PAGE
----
The idea the virus should be allowed to run through so that resistance is built among population is particularly galling to some. Philip Bump of Washington Post compares this to the local fire chief saying the house fire is over because it is burning itself out. So why bring the fire tender and spray water on the raging blaze when it will anyway burn itself out soon. This approach of staying silent as virus burns itself through the community can result in a huge death toll and is a morally questionable strategy.

Sweden’s case is often cited in any debate on herd immunity. The Scandinavian country did not have any of the restrictions that the other European nations had during the first phase of lockdowns. It does not even make mask wearing compulsory, though it called for social distancing in public places. It recorded huge number of deaths, especially among the elderly in the first phase of the pandemic. But in the subsequent second phase, it seems to be doing well. But epidemiologist Anders Tegnell who spearheaded the Sweden’s effort and earned a lot of fame denied their approach is to let the virus rampage through the community. They wanted to slow the spread without resorting to extreme lockdowns, disturbing the normal life. Their aim was to run the normal life as normally as possible. The jury is not yet out on this approach, though Sweden seems to be doing better than other European nations.

India and Pakistan too seem to be doing well after going through some rough patch. Islamabad turned the corner very early with Prime Minister Imran Khan claiming credit for his ‘smart lockdown’ approach. Huge casualties were initially expected in the two dense Asian nations because of the uncontrollable nature of crowds and streets.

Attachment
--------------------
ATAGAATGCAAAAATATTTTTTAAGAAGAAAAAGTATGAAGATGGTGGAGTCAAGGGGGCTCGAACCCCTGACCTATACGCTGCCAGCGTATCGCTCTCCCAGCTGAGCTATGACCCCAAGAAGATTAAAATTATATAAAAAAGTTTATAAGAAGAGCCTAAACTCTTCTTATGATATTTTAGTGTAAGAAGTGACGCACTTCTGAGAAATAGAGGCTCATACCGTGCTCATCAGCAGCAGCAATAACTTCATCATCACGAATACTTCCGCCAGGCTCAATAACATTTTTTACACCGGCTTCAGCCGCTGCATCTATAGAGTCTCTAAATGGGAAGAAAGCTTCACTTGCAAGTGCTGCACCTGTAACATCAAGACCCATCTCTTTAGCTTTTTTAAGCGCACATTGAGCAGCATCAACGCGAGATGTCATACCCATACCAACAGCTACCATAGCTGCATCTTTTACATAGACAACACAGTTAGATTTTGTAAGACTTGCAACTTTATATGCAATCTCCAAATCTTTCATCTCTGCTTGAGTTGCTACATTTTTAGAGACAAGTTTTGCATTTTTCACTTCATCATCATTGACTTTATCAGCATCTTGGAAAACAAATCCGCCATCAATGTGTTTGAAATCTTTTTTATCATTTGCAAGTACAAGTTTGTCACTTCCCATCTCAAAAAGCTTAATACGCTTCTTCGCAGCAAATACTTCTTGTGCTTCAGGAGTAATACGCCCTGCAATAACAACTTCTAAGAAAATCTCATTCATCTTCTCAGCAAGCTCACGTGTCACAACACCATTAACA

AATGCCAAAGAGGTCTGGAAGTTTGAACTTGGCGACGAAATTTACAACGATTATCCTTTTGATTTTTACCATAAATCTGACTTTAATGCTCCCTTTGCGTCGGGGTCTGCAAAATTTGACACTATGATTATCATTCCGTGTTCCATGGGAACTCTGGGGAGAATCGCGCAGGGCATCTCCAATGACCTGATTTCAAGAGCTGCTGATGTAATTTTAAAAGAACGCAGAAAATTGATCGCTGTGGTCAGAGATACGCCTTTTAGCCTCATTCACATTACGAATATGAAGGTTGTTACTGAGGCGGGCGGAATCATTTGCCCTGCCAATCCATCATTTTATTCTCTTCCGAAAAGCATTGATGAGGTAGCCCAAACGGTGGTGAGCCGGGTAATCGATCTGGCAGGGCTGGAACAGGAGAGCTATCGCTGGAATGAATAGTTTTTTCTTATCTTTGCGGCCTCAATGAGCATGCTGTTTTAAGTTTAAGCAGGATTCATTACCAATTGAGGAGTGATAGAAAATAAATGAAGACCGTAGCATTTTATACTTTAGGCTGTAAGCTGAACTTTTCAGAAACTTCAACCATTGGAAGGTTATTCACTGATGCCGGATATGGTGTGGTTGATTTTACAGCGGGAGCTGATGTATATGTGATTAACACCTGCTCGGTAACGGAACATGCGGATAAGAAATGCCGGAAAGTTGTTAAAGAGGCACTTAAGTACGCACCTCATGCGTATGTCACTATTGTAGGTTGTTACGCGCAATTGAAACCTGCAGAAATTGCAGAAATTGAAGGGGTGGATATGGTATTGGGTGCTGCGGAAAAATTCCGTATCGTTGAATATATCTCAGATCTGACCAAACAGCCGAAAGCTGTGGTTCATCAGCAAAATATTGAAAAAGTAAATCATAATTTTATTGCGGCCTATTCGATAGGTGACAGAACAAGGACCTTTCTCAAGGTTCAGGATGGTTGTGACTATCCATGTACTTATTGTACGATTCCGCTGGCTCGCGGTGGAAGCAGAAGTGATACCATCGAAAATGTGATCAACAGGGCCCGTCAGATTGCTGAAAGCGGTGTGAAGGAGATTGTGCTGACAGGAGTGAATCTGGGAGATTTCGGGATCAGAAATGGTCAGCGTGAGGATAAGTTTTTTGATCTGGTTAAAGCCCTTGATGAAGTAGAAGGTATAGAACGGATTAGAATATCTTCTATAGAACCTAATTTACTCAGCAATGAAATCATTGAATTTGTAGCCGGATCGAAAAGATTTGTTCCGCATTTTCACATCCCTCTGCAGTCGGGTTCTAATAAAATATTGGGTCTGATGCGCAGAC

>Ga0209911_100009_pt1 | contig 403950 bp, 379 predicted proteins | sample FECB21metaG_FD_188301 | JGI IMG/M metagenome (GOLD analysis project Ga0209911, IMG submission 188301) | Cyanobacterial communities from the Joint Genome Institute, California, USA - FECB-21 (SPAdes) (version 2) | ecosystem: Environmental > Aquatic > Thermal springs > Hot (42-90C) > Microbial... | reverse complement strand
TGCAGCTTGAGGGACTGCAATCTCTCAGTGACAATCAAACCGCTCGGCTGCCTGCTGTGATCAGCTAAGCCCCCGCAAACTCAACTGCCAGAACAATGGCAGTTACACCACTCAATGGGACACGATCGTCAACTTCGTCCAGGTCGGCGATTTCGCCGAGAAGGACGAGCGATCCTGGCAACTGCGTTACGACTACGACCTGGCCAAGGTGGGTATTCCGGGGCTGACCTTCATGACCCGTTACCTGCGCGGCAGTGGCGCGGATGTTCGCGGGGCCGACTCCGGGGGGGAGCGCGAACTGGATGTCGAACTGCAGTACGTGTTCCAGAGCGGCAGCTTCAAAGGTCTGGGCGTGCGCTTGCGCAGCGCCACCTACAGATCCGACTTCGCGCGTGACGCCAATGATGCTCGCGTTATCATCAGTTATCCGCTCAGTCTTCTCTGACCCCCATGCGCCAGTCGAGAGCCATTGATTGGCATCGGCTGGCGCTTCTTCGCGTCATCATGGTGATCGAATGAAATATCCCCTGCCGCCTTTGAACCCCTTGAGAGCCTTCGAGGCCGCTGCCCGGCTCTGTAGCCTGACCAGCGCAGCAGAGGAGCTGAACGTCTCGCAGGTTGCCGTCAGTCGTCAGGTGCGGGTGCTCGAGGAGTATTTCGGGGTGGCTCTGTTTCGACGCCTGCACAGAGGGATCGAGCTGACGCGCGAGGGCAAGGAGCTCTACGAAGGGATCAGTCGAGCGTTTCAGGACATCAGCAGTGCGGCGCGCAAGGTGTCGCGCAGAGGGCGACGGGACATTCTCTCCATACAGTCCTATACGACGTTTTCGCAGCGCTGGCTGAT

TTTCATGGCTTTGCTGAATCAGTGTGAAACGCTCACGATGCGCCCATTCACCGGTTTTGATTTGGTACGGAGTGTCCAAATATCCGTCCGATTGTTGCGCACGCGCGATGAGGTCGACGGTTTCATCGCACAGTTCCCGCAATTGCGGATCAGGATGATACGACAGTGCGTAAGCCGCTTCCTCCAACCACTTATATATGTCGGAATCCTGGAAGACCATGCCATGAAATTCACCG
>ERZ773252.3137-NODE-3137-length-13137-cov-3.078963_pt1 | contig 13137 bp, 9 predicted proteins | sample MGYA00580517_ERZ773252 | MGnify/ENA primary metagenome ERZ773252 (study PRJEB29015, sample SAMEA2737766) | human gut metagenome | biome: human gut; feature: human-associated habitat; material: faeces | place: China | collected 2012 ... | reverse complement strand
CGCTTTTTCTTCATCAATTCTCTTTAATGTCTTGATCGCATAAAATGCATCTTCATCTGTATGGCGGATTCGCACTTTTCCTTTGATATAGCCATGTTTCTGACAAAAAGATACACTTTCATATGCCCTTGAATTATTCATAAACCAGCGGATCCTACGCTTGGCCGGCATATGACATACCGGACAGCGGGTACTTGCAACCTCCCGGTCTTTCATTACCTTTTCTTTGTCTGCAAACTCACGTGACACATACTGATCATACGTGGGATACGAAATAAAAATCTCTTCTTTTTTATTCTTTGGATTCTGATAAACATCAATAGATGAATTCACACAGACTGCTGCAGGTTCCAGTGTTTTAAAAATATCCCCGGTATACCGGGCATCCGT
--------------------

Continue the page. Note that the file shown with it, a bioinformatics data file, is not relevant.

India has not had a good time. It went through a very bad phase with experts making dire predictions that it would gallop past the US with the largest number of cases and deaths. But that does not seem to be happening anytime soon. After experiencing a peak in mid-September, the cases and deaths now are heading south. Despite an early lockdown, the rules were eased much before cases peaked. Social distancing, mask wearing and other protocols are being followed only in breach. But mysteriously there has been a sudden shift for the better in the virus trajectory in both these countries.

Is hidden immunity developed in Pakistan and India? Is it the cause of the unexplained slowdown in the spread of the virus? The anti-virus efforts and the hospital infrastructure are anything but exemplary in these two countries, though both the governments are quick to take credit for themselves. And both countries officially do not believe in herd immunity. They just want to stop the spread of the virus until a vaccine comes about.

All eyes are on how soon we can get back to normal life now that vaccines are on the way. With a section of population already developing some immunity after massive numbers of infections, it should be possible to vaccinate people to an extent where it is possible to stop the spread of the virus. Despite the optimism, it is still no time to let the guard down. It might take a while to roll out vaccinations across populations once regulatory approvals are obtained. Mask-wearing and social distancing protocols may stay on for some time until it is assured that vaccinations are succeeding in stopping the spread of the infection.

— sreenivasa@khaleejtimes.com